Niels Bohr, Danish Scientist and Teacher, of the Atomic Structure Fame.
Brief biography and philosophy of Niels Bohr, famous for the atomic structure model, the foundation of quantum mechanics.
Niels Bohr (1885-1962), Danish physicist, was one of the greatest physical chemists of the 20th century, famous for his atomic structure model that won him the 1922 Nobel Prize in Physics. He proposed the ‘Solar System’ model of atomic structure in which electrons orbit the central nucleus.
He married Margrette Norlind in 1912. They had six sons, the fourth, Aage, followed in his footsteps and won his own Nobel Prize in 1975.
Early Life of Niels Bohr
Niels Henrik David Bohr was born on October 7, 1885, in a mansion owned by his maternal grandmother of an influential Jewish banking family. His father, Christian Bohr, was a professor of physiology at Copenhagen University. The children grew up in an atmosphere in which pursuit of knowledge, intellectual discussions and culture were greatly encouraged. He loved football.
Bohr studied at Copenhagen University and did experimental work by using his father’s physiology laboratory since there was no physics laboratory at that time. In 1906, he won the Gold Medal from the Royal Danish Academy of the Sciences for his measurement of the surface tension of water.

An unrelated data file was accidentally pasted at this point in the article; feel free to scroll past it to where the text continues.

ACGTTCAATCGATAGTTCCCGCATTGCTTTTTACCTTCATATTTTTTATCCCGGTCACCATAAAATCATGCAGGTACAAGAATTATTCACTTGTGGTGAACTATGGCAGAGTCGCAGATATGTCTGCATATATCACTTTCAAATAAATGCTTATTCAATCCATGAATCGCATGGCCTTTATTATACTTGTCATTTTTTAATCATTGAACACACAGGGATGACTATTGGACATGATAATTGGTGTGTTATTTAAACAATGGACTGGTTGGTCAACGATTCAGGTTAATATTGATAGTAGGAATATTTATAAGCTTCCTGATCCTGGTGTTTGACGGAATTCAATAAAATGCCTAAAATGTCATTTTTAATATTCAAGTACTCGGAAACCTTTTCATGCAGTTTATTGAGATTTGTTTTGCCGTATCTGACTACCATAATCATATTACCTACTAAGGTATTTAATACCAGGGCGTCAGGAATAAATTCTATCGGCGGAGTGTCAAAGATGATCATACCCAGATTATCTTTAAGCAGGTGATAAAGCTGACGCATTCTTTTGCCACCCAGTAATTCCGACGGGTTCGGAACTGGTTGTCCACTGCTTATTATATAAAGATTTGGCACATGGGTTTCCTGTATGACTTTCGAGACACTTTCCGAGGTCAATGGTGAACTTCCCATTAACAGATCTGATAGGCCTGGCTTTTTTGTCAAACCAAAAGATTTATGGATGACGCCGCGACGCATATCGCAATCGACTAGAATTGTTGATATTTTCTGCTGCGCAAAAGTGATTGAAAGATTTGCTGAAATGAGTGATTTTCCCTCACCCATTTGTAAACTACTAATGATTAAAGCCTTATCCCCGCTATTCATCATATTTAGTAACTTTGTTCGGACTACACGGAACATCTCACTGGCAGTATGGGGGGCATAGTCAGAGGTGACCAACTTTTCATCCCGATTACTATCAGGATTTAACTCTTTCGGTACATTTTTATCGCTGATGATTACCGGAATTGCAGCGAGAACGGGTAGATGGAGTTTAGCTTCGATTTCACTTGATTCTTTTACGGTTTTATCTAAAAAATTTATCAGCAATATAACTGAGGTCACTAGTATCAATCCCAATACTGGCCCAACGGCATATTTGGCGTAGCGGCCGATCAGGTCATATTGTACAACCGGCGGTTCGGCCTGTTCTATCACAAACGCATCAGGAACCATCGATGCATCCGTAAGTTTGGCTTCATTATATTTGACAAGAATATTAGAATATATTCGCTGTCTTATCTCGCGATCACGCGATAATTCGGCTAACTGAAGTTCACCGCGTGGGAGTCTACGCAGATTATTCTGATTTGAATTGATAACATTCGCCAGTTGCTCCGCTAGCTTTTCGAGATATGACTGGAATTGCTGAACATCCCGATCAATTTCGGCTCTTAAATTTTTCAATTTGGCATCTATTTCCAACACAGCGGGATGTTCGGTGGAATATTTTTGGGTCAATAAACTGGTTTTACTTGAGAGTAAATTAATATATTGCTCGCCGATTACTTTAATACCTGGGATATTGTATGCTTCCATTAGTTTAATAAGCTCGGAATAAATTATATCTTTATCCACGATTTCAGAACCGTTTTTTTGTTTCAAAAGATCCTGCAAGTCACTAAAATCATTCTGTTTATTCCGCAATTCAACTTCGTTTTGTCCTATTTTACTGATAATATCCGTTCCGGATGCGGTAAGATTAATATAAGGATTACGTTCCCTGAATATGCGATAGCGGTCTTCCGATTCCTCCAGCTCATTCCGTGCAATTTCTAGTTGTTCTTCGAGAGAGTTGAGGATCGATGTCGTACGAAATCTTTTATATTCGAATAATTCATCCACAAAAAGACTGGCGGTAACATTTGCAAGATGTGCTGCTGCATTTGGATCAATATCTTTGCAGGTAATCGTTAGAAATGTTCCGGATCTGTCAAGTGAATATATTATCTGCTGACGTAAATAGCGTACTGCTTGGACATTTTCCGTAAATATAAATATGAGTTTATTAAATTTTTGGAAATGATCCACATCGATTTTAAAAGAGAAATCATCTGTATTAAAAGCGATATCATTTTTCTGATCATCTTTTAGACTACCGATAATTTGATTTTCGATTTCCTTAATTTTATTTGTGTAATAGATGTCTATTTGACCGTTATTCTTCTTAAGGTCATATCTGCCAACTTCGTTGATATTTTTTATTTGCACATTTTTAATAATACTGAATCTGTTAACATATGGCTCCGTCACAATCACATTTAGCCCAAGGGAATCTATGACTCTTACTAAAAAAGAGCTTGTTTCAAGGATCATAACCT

On 1911, Bohr completed his PhD and went to England the same year. In Cambridge he met Ernest Rutherford, who just published his discovery that most of the mass of an atom is in its center, the nucleus. Bohr joined Rutherford’s team in Manchester working on the structure of the atom. Rutherford became his role model and lifelong friend.
The New Atomic Structure Model
While at Manchester, Bohr worked on quantum theory developed by Einstein and Planck to explore his own theories about atomic structure and enhance the earlier works of J.J. Thomson and Ernest Rutherford. Bohr’s explanation of the atomic structure model awarded him the 1922 Nobel Prize in Physics. It became the foundation of quantum mechanics.
In the mid 1920s, Bohr was concerned that his new atom model might be too theoretical. With the emerging field of quantum mechanics, there was also Heisenberg’s published uncertainty principle in 1927 he had to take into consideration. He came up with his Theory of Complementarity: that electrons may be both wave and particles but they can only be experienced as one of the other at any given time.
The War’s Intervention on Bohr Work
In the 1930s, Bohr became interested with nuclear fission. Heisenberg revealed to him that Germany was working on an atomic bomb, with the latter in charge of the project. When the Germans invaded Denmark in 1940, Bohr’s Jewish descent made it difficult for him. He fled to England via Sweden, where he joined the war effort to develop the atom bomb ahead of the Germans. He and son Aage joined the American team and moved to Alamos, but he was not happy about nuclear bomb development.
Niel Bohr’s Legacy
Bohr occupied the distinguished position as a professor in Denmark, elected to the Royal Academy of Sciences, and president of the Institute of Theoretical Physics. He lectured in Europe, the US and Canada. He organized the Atoms for Peace Conference in Geneva, and was a leading figure in the CERN foundation, the Centre for Nuclear and Particle Physics Research in Switzerland.
He died of a stroke on November 1962, in Copenhagen. Niels Bohr was a thinker of immense power, a modest and generous man. The element bohrium is named after him, and the Institute for Theoretical Physics in Copenhagen, which he headed in his lifetime, was renamed in his honor.